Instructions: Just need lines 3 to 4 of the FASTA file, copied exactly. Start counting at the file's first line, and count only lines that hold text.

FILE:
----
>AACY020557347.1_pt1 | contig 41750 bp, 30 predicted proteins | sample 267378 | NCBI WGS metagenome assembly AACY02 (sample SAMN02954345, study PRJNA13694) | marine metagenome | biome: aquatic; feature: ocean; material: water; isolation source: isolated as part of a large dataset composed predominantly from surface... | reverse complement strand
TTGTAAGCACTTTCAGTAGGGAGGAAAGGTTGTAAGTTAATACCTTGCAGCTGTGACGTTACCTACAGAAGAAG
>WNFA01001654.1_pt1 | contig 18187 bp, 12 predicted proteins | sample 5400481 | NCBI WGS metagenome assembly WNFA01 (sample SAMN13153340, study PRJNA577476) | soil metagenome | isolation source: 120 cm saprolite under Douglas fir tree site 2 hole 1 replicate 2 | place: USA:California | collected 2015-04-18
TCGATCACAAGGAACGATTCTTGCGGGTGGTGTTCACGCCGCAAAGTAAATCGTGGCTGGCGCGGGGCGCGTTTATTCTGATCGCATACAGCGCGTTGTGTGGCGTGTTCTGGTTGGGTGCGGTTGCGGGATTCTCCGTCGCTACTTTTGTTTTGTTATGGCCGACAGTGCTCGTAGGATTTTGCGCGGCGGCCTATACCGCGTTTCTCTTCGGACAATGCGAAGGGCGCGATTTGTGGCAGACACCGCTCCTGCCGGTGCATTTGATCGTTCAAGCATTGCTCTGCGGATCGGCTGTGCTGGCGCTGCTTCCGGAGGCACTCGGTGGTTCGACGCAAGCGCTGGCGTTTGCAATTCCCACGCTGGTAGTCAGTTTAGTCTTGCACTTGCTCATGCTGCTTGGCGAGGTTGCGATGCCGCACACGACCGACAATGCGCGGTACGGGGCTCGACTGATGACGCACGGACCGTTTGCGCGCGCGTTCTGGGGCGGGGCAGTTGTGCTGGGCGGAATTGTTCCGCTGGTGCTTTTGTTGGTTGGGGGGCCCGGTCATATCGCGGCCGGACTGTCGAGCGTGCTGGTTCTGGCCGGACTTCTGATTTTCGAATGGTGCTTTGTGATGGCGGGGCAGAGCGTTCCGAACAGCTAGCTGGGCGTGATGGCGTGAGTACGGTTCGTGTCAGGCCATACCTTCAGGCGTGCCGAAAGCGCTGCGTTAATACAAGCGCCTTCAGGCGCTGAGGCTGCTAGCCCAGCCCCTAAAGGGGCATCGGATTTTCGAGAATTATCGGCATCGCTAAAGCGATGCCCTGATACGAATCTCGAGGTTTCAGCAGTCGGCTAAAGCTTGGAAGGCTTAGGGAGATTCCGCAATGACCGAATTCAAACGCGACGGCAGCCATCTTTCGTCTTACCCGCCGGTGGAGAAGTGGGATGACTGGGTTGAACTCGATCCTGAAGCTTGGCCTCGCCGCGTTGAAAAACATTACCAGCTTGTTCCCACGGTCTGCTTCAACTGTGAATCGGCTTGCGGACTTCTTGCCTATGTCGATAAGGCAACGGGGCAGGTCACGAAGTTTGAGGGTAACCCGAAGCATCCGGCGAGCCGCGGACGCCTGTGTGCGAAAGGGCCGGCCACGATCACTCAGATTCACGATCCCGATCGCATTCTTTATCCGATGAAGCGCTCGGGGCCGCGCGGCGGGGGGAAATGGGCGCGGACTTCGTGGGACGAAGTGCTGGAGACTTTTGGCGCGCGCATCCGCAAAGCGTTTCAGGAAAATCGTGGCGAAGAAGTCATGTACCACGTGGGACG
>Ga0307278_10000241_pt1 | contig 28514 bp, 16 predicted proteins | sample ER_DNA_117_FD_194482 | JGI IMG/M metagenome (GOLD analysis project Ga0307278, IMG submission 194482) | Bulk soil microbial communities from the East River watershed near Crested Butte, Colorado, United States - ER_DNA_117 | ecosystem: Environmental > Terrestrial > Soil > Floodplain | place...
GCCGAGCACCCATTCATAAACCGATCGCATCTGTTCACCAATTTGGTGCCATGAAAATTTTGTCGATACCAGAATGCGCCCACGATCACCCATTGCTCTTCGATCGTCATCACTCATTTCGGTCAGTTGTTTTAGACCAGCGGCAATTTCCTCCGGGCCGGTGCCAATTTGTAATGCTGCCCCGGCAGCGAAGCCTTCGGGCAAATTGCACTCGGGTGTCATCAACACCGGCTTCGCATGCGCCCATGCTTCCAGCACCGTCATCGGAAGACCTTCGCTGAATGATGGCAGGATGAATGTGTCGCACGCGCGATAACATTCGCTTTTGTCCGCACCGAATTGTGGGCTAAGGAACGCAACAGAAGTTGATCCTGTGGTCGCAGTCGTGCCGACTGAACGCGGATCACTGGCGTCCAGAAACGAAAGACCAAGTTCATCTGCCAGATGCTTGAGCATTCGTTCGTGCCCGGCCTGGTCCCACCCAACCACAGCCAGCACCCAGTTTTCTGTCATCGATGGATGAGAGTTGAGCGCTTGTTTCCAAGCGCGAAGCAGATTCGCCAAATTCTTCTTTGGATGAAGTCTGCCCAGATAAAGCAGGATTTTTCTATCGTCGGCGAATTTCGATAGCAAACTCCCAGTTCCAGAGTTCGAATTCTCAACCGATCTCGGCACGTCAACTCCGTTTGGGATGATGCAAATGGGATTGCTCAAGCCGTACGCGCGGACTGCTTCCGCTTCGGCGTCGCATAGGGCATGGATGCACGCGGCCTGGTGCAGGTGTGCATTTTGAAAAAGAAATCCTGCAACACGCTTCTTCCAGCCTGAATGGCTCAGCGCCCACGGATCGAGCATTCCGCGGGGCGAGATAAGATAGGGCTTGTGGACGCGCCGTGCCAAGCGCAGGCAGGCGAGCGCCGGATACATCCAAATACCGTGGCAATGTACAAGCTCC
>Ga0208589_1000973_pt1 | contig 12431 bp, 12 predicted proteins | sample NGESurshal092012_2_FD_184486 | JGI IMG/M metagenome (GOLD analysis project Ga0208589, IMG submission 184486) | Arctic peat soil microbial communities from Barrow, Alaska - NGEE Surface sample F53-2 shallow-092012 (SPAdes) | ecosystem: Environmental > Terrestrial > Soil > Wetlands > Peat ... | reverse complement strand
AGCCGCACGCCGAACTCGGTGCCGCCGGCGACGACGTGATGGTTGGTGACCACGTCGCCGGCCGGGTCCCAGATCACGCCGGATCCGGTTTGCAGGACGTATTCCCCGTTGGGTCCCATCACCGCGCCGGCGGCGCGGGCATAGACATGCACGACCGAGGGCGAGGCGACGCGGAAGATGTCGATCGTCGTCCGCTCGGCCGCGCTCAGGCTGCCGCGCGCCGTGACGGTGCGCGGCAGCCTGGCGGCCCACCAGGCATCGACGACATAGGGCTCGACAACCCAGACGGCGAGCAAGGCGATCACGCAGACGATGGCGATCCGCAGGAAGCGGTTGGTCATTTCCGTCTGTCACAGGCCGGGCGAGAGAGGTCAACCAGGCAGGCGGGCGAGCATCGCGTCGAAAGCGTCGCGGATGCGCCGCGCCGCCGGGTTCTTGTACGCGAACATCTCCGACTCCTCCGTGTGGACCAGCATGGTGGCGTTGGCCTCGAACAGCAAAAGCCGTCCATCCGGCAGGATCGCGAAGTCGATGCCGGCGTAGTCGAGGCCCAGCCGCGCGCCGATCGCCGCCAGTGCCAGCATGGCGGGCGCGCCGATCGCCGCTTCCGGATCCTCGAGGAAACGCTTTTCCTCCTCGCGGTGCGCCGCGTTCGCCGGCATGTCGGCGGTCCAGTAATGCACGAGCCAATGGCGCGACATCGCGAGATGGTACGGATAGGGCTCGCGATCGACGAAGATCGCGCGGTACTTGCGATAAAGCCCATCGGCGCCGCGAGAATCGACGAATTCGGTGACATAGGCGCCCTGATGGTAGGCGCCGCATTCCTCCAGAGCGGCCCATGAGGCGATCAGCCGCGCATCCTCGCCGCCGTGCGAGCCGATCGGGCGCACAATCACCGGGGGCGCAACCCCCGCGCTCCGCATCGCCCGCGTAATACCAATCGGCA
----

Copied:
>WNFA01001654.1_pt1 | contig 18187 bp, 12 predicted proteins | sample 5400481 | NCBI WGS metagenome assembly WNFA01 (sample SAMN13153340, study PRJNA577476) | soil metagenome | isolation source: 120 cm saprolite under Douglas fir tree site 2 hole 1 replicate 2 | place: USA:California | collected 2015-04-18
TCGATCACAAGGAACGATTCTTGCGGGTGGTGTTCACGCCGCAAAGTAAATCGTGGCTGGCGCGGGGCGCGTTTATTCTGATCGCATACAGCGCGTTGTGTGGCGTGTTCTGGTTGGGTGCGGTTGCGGGATTCTCCGTCGCTACTTTTGTTTTGTTATGGCCGACAGTGCTCGTAGGATTTTGCGCGGCGGCCTATACCGCGTTTCTCTTCGGACAATGCGAAGGGCGCGATTTGTGGCAGACACCGCTCCTGCCGGTGCATTTGATCGTTCAAGCATTGCTCTGCGGATCGGCTGTGCTGGCGCTGCTTCCGGAGGCACTCGGTGGTTCGACGCAAGCGCTGGCGTTTGCAATTCCCACGCTGGTAGTCAGTTTAGTCTTGCACTTGCTCATGCTGCTTGGCGAGGTTGCGATGCCGCACACGACCGACAATGCGCGGTACGGGGCTCGACTGATGACGCACGGACCGTTTGCGCGCGCGTTCTGGGGCGGGGCAGTTGTGCTGGGCGGAATTGTTCCGCTGGTGCTTTTGTTGGTTGGGGGGCCCGGTCATATCGCGGCCGGACTGTCGAGCGTGCTGGTTCTGGCCGGACTTCTGATTTTCGAATGGTGCTTTGTGATGGCGGGGCAGAGCGTTCCGAACAGCTAGCTGGGCGTGATGGCGTGAGTACGGTTCGTGTCAGGCCATACCTTCAGGCGTGCCGAAAGCGCTGCGTTAATACAAGCGCCTTCAGGCGCTGAGGCTGCTAGCCCAGCCCCTAAAGGGGCATCGGATTTTCGAGAATTATCGGCATCGCTAAAGCGATGCCCTGATACGAATCTCGAGGTTTCAGCAGTCGGCTAAAGCTTGGAAGGCTTAGGGAGATTCCGCAATGACCGAATTCAAACGCGACGGCAGCCATCTTTCGTCTTACCCGCCGGTGGAGAAGTGGGATGACTGGGTTGAACTCGATCCTGAAGCTTGGCCTCGCCGCGTTGAAAAACATTACCAGCTTGTTCCCACGGTCTGCTTCAACTGTGAATCGGCTTGCGGACTTCTTGCCTATGTCGATAAGGCAACGGGGCAGGTCACGAAGTTTGAGGGTAACCCGAAGCATCCGGCGAGCCGCGGACGCCTGTGTGCGAAAGGGCCGGCCACGATCACTCAGATTCACGATCCCGATCGCATTCTTTATCCGATGAAGCGCTCGGGGCCGCGCGGCGGGGGGAAATGGGCGCGGACTTCGTGGGACGAAGTGCTGGAGACTTTTGGCGCGCGCATCCGCAAAGCGTTTCAGGAAAATCGTGGCGAAGAAGTCATGTACCACGTGGGACG